When produced to the Court, the documents must be accompanied by a signed and dated ‘Notice to addressee and declaration’. This Notice will tell the Court whether it can destroy the subpoenaed documents (usually if they are copies) or whether the Recipient would like them to be returned once the Proceeding is finalised.

If documents being produced to the Court are of a confidential or privileged nature, these documents should be placed into a separate sealed envelope marked as “Confidential and Privileged – not to be opened except by Court order”.

How much time do I have to comply with a subpoena?

A subpoena will always state the date by which documents are to be received by the Court, and it is important to ensure that you comply with this date. The time between being served with a subpoena and the time for compliance can in some instances be as short as five business days. It is therefore important that as soon receive a subpoena you act on it.

If a Recipient requires more time to collate and prepare the documents for the Court, they should immediately contact the solicitors who issued the subpoena, to seek an extension of the compliance date.

What about the costs of complying with a subpoena?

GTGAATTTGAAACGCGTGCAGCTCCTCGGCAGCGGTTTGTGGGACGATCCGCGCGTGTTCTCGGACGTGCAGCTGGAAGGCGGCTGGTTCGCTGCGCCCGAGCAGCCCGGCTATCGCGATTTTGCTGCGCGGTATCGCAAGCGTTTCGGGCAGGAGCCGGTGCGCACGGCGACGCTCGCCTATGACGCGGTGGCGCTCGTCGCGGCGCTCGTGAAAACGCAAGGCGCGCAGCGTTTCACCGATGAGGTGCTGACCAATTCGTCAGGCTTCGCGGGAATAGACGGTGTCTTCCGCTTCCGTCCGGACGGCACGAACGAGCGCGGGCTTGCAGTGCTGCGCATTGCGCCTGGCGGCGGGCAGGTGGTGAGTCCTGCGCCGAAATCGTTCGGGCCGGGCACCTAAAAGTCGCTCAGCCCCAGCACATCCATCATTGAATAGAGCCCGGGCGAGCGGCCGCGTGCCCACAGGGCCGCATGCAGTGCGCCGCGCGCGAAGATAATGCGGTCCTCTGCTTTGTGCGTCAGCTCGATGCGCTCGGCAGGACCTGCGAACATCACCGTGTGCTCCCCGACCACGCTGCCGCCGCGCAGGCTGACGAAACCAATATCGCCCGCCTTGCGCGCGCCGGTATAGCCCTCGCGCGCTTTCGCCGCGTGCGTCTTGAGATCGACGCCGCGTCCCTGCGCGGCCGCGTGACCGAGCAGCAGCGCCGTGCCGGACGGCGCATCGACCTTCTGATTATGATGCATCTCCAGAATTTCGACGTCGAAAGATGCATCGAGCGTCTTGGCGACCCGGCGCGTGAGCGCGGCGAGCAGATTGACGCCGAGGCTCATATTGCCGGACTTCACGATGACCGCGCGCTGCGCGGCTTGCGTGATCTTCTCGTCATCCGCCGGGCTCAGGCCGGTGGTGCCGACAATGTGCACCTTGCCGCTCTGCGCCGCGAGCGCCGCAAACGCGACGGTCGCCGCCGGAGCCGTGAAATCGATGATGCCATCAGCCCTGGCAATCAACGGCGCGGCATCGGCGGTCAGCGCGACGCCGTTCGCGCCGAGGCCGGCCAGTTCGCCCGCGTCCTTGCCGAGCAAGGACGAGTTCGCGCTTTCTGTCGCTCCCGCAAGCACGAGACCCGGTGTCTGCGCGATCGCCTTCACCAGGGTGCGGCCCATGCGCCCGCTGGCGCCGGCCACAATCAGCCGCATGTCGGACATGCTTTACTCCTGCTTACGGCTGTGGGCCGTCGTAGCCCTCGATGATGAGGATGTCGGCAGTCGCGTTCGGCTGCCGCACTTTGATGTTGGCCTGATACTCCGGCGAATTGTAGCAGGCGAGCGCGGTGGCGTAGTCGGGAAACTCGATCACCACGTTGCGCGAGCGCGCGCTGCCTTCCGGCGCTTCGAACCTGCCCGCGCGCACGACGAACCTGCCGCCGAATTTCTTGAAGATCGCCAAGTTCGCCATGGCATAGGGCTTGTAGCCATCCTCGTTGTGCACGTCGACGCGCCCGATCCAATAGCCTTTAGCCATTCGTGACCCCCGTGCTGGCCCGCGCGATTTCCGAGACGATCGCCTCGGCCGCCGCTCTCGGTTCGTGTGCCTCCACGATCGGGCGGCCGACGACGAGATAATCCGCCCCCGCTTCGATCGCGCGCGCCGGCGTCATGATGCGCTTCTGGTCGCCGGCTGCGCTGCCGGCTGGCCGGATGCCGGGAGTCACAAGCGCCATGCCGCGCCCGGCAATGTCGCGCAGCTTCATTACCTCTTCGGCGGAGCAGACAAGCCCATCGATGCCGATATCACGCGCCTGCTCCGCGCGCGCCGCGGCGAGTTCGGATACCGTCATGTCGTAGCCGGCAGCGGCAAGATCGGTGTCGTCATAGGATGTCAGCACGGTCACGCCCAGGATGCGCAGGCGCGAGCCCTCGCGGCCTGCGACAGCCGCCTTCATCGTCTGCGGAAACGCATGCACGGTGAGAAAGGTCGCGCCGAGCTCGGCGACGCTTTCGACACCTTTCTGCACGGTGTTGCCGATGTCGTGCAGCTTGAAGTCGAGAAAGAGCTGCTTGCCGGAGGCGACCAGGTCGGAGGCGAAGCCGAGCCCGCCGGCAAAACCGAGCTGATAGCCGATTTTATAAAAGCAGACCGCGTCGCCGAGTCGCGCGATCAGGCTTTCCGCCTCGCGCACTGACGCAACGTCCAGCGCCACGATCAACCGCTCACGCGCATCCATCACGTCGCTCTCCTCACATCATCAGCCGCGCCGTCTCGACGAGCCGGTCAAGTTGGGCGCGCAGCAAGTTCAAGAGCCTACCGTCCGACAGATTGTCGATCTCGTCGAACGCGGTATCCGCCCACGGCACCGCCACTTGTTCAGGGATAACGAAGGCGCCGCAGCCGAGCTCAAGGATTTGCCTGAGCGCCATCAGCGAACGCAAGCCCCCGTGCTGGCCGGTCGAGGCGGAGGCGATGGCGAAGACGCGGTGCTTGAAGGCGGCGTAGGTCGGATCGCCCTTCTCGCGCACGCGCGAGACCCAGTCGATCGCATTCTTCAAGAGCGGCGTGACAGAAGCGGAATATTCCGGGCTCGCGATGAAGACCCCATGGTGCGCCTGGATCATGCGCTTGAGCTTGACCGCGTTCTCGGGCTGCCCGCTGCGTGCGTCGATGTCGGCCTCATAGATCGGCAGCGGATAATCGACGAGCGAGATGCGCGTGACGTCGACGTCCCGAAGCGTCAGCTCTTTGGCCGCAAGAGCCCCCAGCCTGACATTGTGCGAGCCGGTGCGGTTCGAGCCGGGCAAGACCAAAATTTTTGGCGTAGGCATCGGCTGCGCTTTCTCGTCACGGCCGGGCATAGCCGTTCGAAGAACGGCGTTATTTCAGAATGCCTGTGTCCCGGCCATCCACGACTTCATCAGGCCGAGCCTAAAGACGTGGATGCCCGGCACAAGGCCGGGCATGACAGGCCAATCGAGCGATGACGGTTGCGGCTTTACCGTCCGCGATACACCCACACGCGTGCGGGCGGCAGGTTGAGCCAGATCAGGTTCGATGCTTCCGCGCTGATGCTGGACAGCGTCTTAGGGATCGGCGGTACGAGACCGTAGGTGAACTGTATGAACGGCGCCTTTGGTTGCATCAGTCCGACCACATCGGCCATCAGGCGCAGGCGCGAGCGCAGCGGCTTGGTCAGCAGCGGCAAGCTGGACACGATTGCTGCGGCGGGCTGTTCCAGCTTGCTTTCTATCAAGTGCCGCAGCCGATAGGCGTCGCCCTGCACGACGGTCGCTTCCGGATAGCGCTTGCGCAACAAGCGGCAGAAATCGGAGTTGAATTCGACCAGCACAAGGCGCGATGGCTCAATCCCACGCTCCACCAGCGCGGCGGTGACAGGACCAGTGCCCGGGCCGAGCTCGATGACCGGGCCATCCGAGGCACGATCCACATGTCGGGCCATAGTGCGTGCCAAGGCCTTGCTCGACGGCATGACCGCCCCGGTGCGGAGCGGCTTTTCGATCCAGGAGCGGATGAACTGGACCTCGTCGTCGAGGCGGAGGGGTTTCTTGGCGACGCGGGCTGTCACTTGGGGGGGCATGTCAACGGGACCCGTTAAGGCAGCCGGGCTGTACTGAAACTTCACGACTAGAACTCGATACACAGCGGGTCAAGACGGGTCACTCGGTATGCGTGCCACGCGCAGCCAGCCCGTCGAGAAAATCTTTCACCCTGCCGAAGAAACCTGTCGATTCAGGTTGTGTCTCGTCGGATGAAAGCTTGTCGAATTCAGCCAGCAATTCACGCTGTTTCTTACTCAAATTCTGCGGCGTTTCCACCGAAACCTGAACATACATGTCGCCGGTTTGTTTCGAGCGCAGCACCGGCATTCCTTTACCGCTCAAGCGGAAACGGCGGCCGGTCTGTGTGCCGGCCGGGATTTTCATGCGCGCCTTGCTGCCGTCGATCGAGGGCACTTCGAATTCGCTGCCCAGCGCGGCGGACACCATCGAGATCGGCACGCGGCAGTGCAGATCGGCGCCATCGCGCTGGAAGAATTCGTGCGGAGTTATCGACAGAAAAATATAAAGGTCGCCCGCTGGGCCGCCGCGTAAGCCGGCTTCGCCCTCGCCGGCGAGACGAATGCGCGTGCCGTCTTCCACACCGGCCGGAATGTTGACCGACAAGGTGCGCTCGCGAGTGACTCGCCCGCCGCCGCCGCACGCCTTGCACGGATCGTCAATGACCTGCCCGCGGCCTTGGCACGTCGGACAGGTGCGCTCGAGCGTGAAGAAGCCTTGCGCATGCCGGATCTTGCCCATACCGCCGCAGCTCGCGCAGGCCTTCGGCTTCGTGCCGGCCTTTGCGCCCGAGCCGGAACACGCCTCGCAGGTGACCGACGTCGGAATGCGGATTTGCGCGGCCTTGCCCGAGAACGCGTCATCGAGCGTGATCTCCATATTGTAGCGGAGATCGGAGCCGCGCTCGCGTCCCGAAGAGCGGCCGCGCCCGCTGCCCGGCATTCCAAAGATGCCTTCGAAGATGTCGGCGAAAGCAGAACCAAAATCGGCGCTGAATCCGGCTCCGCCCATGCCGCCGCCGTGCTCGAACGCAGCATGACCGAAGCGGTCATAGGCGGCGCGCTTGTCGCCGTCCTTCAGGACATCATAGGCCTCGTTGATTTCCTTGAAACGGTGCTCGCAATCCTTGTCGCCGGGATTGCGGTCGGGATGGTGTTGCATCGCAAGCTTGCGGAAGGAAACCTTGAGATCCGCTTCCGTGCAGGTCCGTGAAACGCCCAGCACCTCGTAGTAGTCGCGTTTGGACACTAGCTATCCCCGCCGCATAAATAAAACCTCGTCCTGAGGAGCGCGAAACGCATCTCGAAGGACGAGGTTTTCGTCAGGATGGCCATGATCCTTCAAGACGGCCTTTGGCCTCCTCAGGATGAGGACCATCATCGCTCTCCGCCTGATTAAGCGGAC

Upon service of the subpoena, the Recipient will be provided with conduct money. If the conduct money is not sufficient to cover the costs of complying with the subpoena then the Recipient is entitled to seek additional payment from the party who issued the subpoena, provided that these costs are reasonable.

Such costs may include:

  • the cost of obtaining legal advice in relation to the subpoena;
  • the time spent to respond to and comply with the subpoena; and
  • photocopying costs.

The first step is to try to come to an agreement with the issuing party as to your reasonable costs. If you are unable to agree, you may consider making an application to the Court for an order that your reasonable compliance costs be paid.

It is important to remember that you must still comply with the subpoena even if you have not agreed on costs.

If you are served with a subpoena to produce documents, please contact a member of our Litigation and Dispute Resolution team to discuss compliance, the scope of the documents that are being sought, and the recovery of your reasonable compliance costs.

This article originally appeared in the autumn 2016 edition of InDispute. Other articles in this newsletter included

Disclaimer: This publication contains comments of a general nature only and is provided as an information service. It is not intended to be relied upon as, nor is it a substitute for specific professional advice. No responsibility can be accepted by Rigby Cooke Lawyers or the authors for loss occasioned to any person doing anything as a result of any material in this publication.